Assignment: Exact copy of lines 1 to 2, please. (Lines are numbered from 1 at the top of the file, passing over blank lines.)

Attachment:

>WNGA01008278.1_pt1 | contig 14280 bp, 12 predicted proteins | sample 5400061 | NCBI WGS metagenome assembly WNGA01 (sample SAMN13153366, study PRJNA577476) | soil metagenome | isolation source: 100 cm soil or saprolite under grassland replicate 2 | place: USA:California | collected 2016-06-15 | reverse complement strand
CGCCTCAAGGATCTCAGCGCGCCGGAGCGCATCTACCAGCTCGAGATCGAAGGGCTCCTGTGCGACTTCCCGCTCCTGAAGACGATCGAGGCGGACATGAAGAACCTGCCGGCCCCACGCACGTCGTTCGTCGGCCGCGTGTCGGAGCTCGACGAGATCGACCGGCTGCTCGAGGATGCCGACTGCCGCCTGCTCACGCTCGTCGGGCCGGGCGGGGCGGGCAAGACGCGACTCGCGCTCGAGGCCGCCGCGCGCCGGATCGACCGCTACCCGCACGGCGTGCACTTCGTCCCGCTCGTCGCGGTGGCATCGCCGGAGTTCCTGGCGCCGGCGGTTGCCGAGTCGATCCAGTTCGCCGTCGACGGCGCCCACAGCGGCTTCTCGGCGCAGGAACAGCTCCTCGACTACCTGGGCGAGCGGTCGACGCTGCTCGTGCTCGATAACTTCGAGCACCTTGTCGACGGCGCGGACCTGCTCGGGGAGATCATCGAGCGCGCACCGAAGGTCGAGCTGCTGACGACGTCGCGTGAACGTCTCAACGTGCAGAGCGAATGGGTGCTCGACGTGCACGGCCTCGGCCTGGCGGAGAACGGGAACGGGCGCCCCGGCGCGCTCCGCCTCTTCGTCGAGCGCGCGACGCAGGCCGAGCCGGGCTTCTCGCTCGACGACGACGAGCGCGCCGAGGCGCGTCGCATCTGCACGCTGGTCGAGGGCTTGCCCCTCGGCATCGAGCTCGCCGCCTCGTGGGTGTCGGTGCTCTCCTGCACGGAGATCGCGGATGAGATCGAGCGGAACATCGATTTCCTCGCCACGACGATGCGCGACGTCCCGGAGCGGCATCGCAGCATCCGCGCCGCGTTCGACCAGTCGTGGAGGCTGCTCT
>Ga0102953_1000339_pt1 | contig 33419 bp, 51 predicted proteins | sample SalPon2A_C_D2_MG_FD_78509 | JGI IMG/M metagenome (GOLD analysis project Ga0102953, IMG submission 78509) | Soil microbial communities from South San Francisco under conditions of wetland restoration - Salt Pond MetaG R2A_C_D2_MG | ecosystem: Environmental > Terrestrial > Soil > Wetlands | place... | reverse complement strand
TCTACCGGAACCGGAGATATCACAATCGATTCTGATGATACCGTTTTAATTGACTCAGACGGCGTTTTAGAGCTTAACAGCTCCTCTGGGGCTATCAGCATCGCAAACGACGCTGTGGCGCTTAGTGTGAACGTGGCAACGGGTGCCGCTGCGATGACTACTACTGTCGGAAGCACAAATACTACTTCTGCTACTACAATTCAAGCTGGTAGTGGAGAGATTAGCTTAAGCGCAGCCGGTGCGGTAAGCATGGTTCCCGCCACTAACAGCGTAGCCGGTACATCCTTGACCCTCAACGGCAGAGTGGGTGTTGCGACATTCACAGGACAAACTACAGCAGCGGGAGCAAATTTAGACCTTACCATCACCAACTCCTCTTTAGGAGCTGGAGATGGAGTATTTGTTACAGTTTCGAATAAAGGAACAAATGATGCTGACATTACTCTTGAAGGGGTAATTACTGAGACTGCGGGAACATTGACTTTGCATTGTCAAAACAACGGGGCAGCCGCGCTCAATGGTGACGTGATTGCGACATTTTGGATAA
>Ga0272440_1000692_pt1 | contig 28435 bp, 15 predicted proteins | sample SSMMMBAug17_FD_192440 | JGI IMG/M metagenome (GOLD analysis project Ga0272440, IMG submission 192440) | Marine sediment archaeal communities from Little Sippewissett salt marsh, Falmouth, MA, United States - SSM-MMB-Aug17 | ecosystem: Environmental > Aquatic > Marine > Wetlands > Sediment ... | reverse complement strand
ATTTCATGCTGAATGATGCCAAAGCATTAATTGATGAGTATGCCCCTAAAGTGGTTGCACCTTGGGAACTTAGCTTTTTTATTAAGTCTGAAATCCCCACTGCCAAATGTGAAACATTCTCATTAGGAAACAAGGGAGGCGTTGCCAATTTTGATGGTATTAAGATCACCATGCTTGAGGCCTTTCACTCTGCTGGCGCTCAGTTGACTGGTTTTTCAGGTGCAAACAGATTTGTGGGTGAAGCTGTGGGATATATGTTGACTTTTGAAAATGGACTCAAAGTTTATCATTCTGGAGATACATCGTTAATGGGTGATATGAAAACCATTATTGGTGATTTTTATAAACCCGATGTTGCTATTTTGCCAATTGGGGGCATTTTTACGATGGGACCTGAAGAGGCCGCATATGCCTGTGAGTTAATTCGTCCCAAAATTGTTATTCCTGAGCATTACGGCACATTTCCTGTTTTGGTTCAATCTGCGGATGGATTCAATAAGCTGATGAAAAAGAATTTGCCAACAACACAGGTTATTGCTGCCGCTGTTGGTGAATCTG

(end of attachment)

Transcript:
>WNGA01008278.1_pt1 | contig 14280 bp, 12 predicted proteins | sample 5400061 | NCBI WGS metagenome assembly WNGA01 (sample SAMN13153366, study PRJNA577476) | soil metagenome | isolation source: 100 cm soil or saprolite under grassland replicate 2 | place: USA:California | collected 2016-06-15 | reverse complement strand
CGCCTCAAGGATCTCAGCGCGCCGGAGCGCATCTACCAGCTCGAGATCGAAGGGCTCCTGTGCGACTTCCCGCTCCTGAAGACGATCGAGGCGGACATGAAGAACCTGCCGGCCCCACGCACGTCGTTCGTCGGCCGCGTGTCGGAGCTCGACGAGATCGACCGGCTGCTCGAGGATGCCGACTGCCGCCTGCTCACGCTCGTCGGGCCGGGCGGGGCGGGCAAGACGCGACTCGCGCTCGAGGCCGCCGCGCGCCGGATCGACCGCTACCCGCACGGCGTGCACTTCGTCCCGCTCGTCGCGGTGGCATCGCCGGAGTTCCTGGCGCCGGCGGTTGCCGAGTCGATCCAGTTCGCCGTCGACGGCGCCCACAGCGGCTTCTCGGCGCAGGAACAGCTCCTCGACTACCTGGGCGAGCGGTCGACGCTGCTCGTGCTCGATAACTTCGAGCACCTTGTCGACGGCGCGGACCTGCTCGGGGAGATCATCGAGCGCGCACCGAAGGTCGAGCTGCTGACGACGTCGCGTGAACGTCTCAACGTGCAGAGCGAATGGGTGCTCGACGTGCACGGCCTCGGCCTGGCGGAGAACGGGAACGGGCGCCCCGGCGCGCTCCGCCTCTTCGTCGAGCGCGCGACGCAGGCCGAGCCGGGCTTCTCGCTCGACGACGACGAGCGCGCCGAGGCGCGTCGCATCTGCACGCTGGTCGAGGGCTTGCCCCTCGGCATCGAGCTCGCCGCCTCGTGGGTGTCGGTGCTCTCCTGCACGGAGATCGCGGATGAGATCGAGCGGAACATCGATTTCCTCGCCACGACGATGCGCGACGTCCCGGAGCGGCATCGCAGCATCCGCGCCGCGTTCGACCAGTCGTGGAGGCTGCTCT